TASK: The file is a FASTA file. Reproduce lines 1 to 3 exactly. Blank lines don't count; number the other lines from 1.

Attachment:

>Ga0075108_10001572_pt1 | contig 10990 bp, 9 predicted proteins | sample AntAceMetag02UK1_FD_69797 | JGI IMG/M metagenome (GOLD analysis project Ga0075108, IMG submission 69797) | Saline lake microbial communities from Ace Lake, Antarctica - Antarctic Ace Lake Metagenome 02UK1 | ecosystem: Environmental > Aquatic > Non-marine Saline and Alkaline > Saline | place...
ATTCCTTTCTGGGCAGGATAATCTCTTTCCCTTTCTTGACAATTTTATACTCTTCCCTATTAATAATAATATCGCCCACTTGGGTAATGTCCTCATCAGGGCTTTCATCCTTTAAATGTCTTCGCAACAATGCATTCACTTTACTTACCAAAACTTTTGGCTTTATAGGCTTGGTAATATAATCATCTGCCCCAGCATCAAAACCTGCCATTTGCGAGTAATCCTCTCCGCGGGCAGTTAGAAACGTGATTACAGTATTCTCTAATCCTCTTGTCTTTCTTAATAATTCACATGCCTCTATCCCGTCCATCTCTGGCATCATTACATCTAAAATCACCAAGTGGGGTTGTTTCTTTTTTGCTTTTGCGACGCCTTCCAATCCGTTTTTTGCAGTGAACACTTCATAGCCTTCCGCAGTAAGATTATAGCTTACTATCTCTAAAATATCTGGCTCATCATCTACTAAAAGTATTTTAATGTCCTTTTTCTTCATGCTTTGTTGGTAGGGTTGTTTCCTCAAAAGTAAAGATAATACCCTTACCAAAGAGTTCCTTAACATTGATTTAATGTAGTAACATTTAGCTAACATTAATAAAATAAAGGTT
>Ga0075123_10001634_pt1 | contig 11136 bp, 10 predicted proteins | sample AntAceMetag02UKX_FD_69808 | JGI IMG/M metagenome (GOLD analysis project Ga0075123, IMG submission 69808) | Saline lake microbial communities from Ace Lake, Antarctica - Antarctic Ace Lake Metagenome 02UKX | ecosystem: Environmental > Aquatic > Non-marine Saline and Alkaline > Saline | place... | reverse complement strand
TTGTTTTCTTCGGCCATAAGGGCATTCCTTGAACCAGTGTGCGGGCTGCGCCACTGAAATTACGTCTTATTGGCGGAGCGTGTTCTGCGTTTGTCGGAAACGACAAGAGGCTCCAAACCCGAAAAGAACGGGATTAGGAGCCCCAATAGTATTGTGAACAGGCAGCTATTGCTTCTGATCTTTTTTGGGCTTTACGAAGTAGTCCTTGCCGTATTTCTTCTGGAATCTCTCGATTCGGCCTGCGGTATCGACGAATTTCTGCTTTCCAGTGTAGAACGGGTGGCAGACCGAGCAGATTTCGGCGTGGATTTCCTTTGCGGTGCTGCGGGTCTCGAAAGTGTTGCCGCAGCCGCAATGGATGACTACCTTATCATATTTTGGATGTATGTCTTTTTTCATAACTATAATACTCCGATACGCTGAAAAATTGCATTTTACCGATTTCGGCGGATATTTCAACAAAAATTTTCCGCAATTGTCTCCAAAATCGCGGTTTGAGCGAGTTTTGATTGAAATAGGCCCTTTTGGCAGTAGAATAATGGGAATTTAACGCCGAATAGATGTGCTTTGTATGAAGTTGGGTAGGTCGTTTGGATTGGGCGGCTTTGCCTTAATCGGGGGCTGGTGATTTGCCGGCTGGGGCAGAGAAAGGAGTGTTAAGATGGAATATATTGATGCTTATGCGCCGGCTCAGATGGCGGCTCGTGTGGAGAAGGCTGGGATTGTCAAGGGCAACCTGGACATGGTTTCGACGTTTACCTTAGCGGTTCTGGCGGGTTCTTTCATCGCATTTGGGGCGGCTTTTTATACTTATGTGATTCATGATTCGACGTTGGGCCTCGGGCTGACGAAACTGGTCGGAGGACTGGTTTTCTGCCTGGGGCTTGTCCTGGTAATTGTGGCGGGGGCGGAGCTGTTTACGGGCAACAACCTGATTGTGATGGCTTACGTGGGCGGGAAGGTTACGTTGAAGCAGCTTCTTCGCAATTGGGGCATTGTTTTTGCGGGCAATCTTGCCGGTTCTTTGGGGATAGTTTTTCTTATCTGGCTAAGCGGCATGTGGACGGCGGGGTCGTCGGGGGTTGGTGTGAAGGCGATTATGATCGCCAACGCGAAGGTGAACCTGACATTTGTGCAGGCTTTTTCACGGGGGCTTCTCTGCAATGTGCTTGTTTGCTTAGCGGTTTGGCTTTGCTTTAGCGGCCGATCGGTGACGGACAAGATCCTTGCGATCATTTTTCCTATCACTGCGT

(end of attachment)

>Ga0075108_10001572_pt1 | contig 10990 bp, 9 predicted proteins | sample AntAceMetag02UK1_FD_69797 | JGI IMG/M metagenome (GOLD analysis project Ga0075108, IMG submission 69797) | Saline lake microbial communities from Ace Lake, Antarctica - Antarctic Ace Lake Metagenome 02UK1 | ecosystem: Environmental > Aquatic > Non-marine Saline and Alkaline > Saline | place...
ATTCCTTTCTGGGCAGGATAATCTCTTTCCCTTTCTTGACAATTTTATACTCTTCCCTATTAATAATAATATCGCCCACTTGGGTAATGTCCTCATCAGGGCTTTCATCCTTTAAATGTCTTCGCAACAATGCATTCACTTTACTTACCAAAACTTTTGGCTTTATAGGCTTGGTAATATAATCATCTGCCCCAGCATCAAAACCTGCCATTTGCGAGTAATCCTCTCCGCGGGCAGTTAGAAACGTGATTACAGTATTCTCTAATCCTCTTGTCTTTCTTAATAATTCACATGCCTCTATCCCGTCCATCTCTGGCATCATTACATCTAAAATCACCAAGTGGGGTTGTTTCTTTTTTGCTTTTGCGACGCCTTCCAATCCGTTTTTTGCAGTGAACACTTCATAGCCTTCCGCAGTAAGATTATAGCTTACTATCTCTAAAATATCTGGCTCATCATCTACTAAAAGTATTTTAATGTCCTTTTTCTTCATGCTTTGTTGGTAGGGTTGTTTCCTCAAAAGTAAAGATAATACCCTTACCAAAGAGTTCCTTAACATTGATTTAATGTAGTAACATTTAGCTAACATTAATAAAATAAAGGTT
>Ga0075123_10001634_pt1 | contig 11136 bp, 10 predicted proteins | sample AntAceMetag02UKX_FD_69808 | JGI IMG/M metagenome (GOLD analysis project Ga0075123, IMG submission 69808) | Saline lake microbial communities from Ace Lake, Antarctica - Antarctic Ace Lake Metagenome 02UKX | ecosystem: Environmental > Aquatic > Non-marine Saline and Alkaline > Saline | place... | reverse complement strand